If you are not careful, Facebook can blur important boundaries between you and your clients. You can, however, use Facebook responsibly. You can use Facebook to grow your practice, and to communicate your message to current and potential clients. Therapists can use Facebook can be a great source of referrals.
Especially if you have a personal Facebook page where you share photos, or connect with friends and family, you can take some simple steps to make sure that your personal Facebook activity does not leak into your professional life.
Step 1: Lock down your personal Facebook account
If you have a Facebook account (even if you haven’t logged on in ages), clients can visit your profile, see who your friends are, view your friends, check out your family, find out where you have taken vacation, and even looking at that embarrassing picture from your student days.
Left unchecked, Facebook can erase the boundaries that you need to separate your personal and professional life. However, you have control. You can block public access to your Facebook information.
- Set your Facebook privacy settings to the maximum possible settings. Only Facebook “friends” should be able to see your profile, your photos, your postings, or your “news feed”.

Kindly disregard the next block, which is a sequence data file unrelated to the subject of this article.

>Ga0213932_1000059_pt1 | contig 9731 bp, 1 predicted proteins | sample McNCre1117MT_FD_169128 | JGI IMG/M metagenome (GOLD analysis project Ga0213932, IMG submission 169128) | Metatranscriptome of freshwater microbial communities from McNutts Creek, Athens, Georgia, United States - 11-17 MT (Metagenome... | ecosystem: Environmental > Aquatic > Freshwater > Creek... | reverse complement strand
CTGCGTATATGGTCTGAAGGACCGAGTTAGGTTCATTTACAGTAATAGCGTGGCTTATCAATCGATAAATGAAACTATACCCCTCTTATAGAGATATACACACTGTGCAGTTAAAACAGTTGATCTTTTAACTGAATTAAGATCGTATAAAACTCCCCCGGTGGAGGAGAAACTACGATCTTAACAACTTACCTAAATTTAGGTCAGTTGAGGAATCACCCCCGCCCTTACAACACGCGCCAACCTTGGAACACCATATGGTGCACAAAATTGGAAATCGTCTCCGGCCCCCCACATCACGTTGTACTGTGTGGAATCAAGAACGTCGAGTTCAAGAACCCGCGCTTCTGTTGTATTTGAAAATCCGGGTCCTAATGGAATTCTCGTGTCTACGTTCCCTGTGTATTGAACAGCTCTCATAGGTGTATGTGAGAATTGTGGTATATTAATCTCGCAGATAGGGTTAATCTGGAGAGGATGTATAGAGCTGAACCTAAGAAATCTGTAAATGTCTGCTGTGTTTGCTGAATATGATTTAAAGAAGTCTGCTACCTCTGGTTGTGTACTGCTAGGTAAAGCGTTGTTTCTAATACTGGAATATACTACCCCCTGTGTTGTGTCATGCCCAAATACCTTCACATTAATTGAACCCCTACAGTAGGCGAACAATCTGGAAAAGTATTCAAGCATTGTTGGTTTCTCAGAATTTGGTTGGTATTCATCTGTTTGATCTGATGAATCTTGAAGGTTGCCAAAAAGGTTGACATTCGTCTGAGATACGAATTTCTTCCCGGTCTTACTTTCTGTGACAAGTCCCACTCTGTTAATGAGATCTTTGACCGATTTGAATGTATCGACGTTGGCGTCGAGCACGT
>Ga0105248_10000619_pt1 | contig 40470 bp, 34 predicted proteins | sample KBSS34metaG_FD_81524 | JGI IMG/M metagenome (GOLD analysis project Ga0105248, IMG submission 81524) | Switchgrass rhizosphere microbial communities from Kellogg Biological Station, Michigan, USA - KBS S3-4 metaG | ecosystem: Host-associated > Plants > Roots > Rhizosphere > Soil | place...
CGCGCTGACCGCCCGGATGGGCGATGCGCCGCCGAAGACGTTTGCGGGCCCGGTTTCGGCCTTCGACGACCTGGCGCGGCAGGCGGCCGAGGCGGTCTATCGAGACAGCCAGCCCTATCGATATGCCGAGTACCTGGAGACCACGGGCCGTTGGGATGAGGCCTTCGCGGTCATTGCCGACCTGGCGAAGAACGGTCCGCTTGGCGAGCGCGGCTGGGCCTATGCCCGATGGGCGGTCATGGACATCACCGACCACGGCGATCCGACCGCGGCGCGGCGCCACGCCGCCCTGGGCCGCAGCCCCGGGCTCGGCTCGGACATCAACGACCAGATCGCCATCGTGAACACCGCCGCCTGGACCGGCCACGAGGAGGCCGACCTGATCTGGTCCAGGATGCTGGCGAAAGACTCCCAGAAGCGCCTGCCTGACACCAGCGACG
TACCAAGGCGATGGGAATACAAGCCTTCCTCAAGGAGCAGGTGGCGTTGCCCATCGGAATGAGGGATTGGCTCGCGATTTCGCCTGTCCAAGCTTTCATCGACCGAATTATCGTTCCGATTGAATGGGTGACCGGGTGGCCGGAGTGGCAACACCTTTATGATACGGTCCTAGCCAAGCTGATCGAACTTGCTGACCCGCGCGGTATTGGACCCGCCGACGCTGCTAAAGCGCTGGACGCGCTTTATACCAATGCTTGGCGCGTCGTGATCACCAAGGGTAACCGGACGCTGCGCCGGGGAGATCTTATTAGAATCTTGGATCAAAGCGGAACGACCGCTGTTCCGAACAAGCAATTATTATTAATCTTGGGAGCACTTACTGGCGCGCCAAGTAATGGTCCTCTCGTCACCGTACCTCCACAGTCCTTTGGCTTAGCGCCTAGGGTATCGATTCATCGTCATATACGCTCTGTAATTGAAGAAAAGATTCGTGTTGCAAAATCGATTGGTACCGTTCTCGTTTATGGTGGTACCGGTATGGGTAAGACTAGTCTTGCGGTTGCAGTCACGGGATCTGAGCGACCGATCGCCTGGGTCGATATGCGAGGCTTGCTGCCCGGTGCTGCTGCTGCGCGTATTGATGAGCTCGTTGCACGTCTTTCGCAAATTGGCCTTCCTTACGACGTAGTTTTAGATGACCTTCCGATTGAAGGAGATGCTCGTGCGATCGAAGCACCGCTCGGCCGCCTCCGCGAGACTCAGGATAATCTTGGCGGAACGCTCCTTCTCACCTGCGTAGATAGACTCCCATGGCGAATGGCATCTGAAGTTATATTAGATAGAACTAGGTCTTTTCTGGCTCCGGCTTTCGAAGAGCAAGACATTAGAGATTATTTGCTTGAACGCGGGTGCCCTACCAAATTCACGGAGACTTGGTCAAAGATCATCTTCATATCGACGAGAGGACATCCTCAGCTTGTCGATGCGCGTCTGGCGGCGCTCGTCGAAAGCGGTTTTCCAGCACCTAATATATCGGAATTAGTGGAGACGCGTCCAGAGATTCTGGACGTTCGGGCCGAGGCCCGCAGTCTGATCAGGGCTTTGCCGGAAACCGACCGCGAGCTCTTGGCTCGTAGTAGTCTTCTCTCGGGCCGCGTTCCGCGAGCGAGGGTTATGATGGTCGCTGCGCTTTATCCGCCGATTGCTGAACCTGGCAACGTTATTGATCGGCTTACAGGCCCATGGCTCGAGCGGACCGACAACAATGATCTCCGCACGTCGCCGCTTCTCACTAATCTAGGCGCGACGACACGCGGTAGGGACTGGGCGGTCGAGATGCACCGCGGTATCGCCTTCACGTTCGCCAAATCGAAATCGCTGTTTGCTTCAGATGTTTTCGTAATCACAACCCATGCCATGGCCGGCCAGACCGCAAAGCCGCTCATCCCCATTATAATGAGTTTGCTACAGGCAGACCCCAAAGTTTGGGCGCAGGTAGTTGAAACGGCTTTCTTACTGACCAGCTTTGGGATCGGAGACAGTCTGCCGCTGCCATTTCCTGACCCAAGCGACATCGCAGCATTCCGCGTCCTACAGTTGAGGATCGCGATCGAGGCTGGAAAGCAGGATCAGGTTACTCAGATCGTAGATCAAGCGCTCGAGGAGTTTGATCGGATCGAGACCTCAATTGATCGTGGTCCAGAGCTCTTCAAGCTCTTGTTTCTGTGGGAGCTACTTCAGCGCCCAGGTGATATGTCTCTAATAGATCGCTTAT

- Accept no friend requests from clients, family of clients, or from anybody that you don’t know well.
Step 2: Create a professional Facebook account
Have a personal account where you share photos and news with family and friends? Great. Now that you have locked down your personal Facebook account, create a new Facebook account for your professional persona.
For example, if you have a personal Facebook page as Susan Smith, create an additional Facebook account as Dr. Susan Smith. Going forward, only use Susan Smith for personal items, and only use Dr. Susan Smith for your professional activities.
Step 3: Create a “business” page for your practice
Using your professional persona (Dr. Susan Smith in our example), create a Facebook business page for your practice. Include a map to your office, hours, background information about you and much more.
Step 4: Use the “business” page on Facebook to grow your practice
Start posting links to interesting content on your site from your Facebook business page. Get potential clients and source of referrals to visit your business page, to click Like, and to comment on posts.
Leveraging Facebook effectively requires skill and experience. Consider reaching out to experts who can help you.
At TherapyEverywhere.com we have experience and expertise in leveraging Facebook and other social media to help your practice prosper. Read the information below and give us a call today. Or, just fill out the contact form and click Send. We’re here to help.
Resources for Learning More and Doing Better Using Facebook
You might want to check out the Facebook marketing page, or check out our article on Social Marketing for Therapists: You Are What You Post or read our article on how website content and social media can help your practice grow.
Help is available. At TherapyEverywhere.com we are experts in using Facebook and other social media to help your practice prosper. Give us a call today or just fill out the contact form and click Send. We’re here to help.Please share this post!